“So many good ideas here! I think this has already been alluded to, but one idea when teaching canonical texts (often in film survey classes) has been to pair w/ another non-canonical text that challenges or “responds” to text in some way, and opens up the opportunity to question the constructed nature of canons. E.g. pairing a week on classical Hollywood cinema with Julie Dash’s Illusions, Mulvey’s Visual Pleasure and with bell hooks’s Oppositional Gaze” –  Elizabeth Alsop

“I’ve been thinking a lot about intellectual violence and the ways in which ‘bad’ ideas seem to persist. I think my approach to teaching difficult texts is informed by a sense that some ideas are inevitable and part of being a trained critical thinker is knowing how to both encounter those ideas on their own terms and not be afraid to speak out against what feels like inherited wisdom. In the literature classroom, racism is easy and frankly trendy to call out, everything else seems more open to debate. Using difficult texts as a way to force a conversation about complex ideas feels like a way to both foreground the ‘canon’ while also unpacking it.” – James Harris

“If it’s a western canonical text, I’m looking for a source that is BIPOC that demonstrates for students that similar thinking for students to locate their experiences, observations and thoughts in it. I try to create an atmosphere through questions and reflection for students and myself to see how such a text is myopic in choice to ignore experiences and identities familiar to me/them. If it’s a western text talking about language then I’m using texts like Rachel Kaadzi Ghansah, Amy Tan, James Baldwin, Natalie Diaz, John Keene, bell hooks, June Jordan, Doreen St. Felix and Toni Morrison to demonstrate that language and rigor or thought about power and language exists too. The hope is that they see the lineage of thought and are empowered by it rather than thinking these terms and ideas are dictated, ossified, or rarified.” – Syreeta McFadden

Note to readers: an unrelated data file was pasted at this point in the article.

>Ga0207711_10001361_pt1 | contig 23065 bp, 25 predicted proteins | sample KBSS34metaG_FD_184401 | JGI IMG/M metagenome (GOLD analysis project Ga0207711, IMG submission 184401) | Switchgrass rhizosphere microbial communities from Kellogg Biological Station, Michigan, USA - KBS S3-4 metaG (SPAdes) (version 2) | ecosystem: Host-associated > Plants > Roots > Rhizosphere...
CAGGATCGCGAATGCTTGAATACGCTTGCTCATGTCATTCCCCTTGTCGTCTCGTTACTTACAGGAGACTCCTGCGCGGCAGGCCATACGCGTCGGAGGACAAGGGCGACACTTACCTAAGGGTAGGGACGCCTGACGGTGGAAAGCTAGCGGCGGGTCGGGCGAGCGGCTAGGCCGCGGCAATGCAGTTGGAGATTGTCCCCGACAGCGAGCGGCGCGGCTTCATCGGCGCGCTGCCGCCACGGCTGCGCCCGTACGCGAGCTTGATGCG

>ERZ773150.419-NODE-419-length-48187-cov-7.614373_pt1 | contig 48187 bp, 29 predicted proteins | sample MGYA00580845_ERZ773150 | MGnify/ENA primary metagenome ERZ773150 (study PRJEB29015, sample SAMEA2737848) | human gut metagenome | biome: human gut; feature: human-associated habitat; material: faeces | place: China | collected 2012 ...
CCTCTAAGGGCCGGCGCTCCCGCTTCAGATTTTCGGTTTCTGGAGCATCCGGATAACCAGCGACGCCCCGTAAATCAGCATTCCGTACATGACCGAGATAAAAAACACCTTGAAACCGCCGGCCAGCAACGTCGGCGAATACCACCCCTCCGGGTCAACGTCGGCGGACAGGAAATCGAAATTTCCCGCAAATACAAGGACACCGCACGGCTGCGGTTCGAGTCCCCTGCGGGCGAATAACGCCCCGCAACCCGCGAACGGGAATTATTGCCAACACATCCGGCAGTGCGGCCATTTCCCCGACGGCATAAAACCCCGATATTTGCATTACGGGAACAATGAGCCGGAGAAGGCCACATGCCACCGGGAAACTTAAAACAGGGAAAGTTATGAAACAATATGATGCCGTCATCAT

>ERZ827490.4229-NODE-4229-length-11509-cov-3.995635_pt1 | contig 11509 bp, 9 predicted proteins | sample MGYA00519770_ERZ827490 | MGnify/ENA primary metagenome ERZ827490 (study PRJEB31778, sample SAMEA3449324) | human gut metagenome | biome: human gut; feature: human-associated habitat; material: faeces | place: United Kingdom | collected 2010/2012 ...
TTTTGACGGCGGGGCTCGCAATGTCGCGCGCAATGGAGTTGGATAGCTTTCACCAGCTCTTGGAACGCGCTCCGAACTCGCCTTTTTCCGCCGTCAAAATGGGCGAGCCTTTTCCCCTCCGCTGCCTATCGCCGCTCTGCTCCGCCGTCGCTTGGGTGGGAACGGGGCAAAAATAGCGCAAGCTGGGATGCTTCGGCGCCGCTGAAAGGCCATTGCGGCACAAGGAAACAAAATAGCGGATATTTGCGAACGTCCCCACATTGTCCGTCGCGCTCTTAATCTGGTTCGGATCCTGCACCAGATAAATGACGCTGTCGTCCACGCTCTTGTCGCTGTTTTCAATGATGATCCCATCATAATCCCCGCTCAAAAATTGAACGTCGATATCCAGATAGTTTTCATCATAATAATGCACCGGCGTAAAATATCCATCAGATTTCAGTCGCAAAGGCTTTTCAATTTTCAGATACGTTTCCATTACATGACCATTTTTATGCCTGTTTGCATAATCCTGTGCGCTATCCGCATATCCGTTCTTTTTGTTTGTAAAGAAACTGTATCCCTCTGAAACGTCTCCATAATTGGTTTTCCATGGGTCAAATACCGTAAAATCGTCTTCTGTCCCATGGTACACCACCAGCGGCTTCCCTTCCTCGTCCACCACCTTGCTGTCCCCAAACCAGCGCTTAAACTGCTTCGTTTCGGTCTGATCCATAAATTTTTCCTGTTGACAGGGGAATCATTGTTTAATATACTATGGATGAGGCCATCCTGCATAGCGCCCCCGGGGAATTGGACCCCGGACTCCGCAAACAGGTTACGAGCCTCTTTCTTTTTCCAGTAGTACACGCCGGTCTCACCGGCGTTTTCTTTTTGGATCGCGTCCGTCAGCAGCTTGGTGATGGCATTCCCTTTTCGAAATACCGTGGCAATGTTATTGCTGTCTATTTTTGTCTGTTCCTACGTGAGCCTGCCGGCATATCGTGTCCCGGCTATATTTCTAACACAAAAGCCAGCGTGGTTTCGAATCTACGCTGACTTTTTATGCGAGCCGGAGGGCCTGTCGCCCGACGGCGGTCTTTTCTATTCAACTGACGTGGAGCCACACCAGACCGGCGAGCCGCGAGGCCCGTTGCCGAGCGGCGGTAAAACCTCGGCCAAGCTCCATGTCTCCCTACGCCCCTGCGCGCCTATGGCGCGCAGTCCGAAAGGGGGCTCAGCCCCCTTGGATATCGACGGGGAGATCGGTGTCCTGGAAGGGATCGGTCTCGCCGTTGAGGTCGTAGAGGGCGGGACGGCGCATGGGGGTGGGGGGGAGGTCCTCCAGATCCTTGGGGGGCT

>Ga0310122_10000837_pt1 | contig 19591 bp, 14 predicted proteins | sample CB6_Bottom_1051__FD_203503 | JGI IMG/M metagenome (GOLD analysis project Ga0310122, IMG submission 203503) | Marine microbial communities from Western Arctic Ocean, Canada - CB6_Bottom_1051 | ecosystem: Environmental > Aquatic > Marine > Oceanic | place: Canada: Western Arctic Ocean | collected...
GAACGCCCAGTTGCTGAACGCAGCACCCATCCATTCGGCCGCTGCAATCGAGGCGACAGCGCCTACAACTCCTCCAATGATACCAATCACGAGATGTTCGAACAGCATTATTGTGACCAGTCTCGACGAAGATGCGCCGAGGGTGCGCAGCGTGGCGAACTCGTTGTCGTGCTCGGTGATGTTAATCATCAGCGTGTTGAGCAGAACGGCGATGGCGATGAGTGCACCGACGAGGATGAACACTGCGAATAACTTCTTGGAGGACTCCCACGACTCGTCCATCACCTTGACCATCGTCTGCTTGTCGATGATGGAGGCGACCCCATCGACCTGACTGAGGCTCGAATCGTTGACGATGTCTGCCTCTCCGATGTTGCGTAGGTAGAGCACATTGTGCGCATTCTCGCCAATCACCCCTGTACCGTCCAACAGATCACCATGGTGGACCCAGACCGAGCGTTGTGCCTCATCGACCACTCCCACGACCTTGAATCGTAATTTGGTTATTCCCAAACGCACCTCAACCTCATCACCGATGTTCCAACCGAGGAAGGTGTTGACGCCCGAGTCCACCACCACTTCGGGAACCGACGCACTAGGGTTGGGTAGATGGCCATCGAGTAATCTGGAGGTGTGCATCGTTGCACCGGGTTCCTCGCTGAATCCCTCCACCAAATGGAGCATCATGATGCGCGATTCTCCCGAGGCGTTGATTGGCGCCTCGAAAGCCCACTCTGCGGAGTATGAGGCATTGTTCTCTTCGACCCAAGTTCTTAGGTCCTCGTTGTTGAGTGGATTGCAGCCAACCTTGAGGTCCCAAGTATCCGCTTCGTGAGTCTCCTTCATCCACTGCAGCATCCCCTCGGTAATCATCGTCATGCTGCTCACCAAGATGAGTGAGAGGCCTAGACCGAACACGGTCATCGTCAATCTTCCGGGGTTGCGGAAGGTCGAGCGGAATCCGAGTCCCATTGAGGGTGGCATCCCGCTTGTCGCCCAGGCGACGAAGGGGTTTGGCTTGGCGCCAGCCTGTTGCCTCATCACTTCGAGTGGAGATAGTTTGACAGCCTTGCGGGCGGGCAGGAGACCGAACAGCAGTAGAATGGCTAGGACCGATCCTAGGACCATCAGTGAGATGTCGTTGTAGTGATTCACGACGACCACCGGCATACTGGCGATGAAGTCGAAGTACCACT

We hope you’ll be inspired by some of these ideas to make required readings relevant to students by connecting them to contemporary issues and other points of view. Thank you to all of our faculty fellows for bringing so much to our seminars!

Read part 2, Showing Care in the Classroom.

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About Jessica Murray

Jessica Murray received her Ph.D. in Developmental Psychology at The Graduate Center, CUNY in 2020. She is the Director of Digital Communications for Transformative Learning in the Humanities (TLH), a three-year initiative supported by the Andrew W. Mellon Foundation. She is also working on a web project with teaching materials about civil rights struggles in New York City, including disability rights history. She advocates for improving public transit accessibility in New York City for people with disabilities and chairs the Advisory Committee for Transit Accessibility for New York City Transit.